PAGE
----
When I was younger, my mother would tell me, “You need to learn what it means to be silent.” I took this as an insult. For me, talking was exciting, especially about my own thoughts and feelings. I have been told that my eyes gleam with enthusiasm when I speak, so to be silent meant willfully dimming my light. It was hard for me to understand what joy could come from silence. That was then; now I have come to appreciate the power of silence.
In the Buddhist culture there is a concept called noble silence, in which practitioners stay completely silent for a period of time, even when gathered in large groups. The technique is used to quiet the mind and condition the body to bring forth the discipline of right speech, so when one does speak, it is from an authentic place that does not harm or cause suffering to another person. The general idea is to allow more room for thinking before speaking.
She is always seen and she will allow you to hear her if she wants: that is empowerment.
In today’s social media era, silence is often seen as an enemy to one’s reputation. For a person not to update the world on their day or the many happenings in their life might bring on speculative talk about what could be going wrong in their life. This is especially true for celebrities. But one of the millennium’s most famous celebrities is showing us what it means to take back her power in the form of silence.
In a recent New York Times article entitled, “Beyoncé is Seen but Not Heard,” style writer Matthew Schneier points out how in recent years the megastar has remained nearly mute about her life by only giving snippets of self-directed interviews. Even though she is featured on the cover of the current September issue of Vogue – the biggest issue of the year – she did not do an interview for the magazine. The only article about her in the issue is a short “think piece” by Pulitzer Prize winner Margo Jefferson. We are left still wanting to know who she is and how she remains so powerful an icon.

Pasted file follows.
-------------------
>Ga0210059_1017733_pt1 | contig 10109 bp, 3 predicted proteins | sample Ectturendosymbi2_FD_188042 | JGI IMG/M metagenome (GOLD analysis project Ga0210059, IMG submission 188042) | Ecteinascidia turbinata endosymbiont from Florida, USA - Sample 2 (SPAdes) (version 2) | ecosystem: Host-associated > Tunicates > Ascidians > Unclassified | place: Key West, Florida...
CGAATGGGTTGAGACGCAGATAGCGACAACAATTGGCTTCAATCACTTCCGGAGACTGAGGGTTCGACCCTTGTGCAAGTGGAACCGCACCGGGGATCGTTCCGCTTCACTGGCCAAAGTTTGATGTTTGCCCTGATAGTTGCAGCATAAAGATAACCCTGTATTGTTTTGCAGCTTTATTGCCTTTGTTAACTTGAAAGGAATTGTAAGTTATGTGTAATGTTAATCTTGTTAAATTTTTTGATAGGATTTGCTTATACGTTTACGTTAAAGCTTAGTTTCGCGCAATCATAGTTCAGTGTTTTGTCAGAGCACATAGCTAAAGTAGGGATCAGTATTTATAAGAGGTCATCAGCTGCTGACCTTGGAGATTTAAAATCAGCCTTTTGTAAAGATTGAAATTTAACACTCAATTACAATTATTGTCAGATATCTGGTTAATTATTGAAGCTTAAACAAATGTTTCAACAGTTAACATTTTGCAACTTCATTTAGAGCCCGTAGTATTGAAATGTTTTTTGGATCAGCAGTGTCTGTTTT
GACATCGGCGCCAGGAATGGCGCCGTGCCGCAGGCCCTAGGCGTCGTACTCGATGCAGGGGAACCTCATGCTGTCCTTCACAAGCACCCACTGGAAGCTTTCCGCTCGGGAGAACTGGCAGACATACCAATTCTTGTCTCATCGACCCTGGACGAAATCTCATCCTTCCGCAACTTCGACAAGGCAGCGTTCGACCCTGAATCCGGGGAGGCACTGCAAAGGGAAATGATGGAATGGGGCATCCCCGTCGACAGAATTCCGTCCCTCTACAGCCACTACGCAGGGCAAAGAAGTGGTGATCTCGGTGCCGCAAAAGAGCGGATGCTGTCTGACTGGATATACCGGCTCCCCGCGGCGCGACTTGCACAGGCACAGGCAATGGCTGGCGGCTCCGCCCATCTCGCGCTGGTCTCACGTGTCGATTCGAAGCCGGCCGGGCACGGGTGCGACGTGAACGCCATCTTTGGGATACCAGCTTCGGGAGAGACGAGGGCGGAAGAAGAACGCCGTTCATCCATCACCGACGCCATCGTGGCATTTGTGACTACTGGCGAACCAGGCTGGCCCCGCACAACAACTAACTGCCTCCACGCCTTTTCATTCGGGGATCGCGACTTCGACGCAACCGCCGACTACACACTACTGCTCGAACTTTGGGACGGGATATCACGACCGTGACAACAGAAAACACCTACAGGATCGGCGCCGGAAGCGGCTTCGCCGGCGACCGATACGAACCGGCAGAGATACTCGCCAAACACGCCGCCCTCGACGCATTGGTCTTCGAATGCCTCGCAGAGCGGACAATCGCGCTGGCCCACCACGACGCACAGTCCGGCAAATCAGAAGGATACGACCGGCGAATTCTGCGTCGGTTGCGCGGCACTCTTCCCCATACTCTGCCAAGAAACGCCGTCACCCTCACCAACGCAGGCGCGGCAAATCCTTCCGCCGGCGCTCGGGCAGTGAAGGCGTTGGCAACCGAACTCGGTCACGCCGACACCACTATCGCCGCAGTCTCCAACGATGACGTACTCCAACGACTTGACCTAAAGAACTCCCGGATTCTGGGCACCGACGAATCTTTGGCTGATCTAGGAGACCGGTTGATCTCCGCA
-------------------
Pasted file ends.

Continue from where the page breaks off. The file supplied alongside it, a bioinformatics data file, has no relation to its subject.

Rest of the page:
Even when she graced the world with her dazzling HBO-produced documentary, Beyonce: Life Is But a Dream, we only received a tiny slice of her life – only the part she wanted us to see. We may think she is playing some media game with us, but look closer and it becomes clear that she only says and does what is necessary. Her Instagram page (with 43.5 million followers) is full of pictures without captions, she nixed her twitter page sometime back in 2013, and when she drops her music, it’s not preceded by over-the-top marketing campaigns anymore. She is everywhere and yet inaccessible. She is always seen and she will allow you to hear her if she wants: that is empowerment.
The Buddhists are on to something. Silence is a prodigious teacher of life. In silence there is an energy that surrounds you and brings a sense of actualization and discovery. When I talk, I am trying my best to connect with the person I am conversing with, but in silence I am given the honor of connecting with myself. In that connection, I find the potency of my being and my authentic, private self.
In silence, Beyoncé has reasserted control over her very public life. Though she has certainly earned bragging rights, and the whole world is listening, she stays silent and gathers a quiet power all to herself. She is free to do as she pleases, and she’ll speak when she’s ready.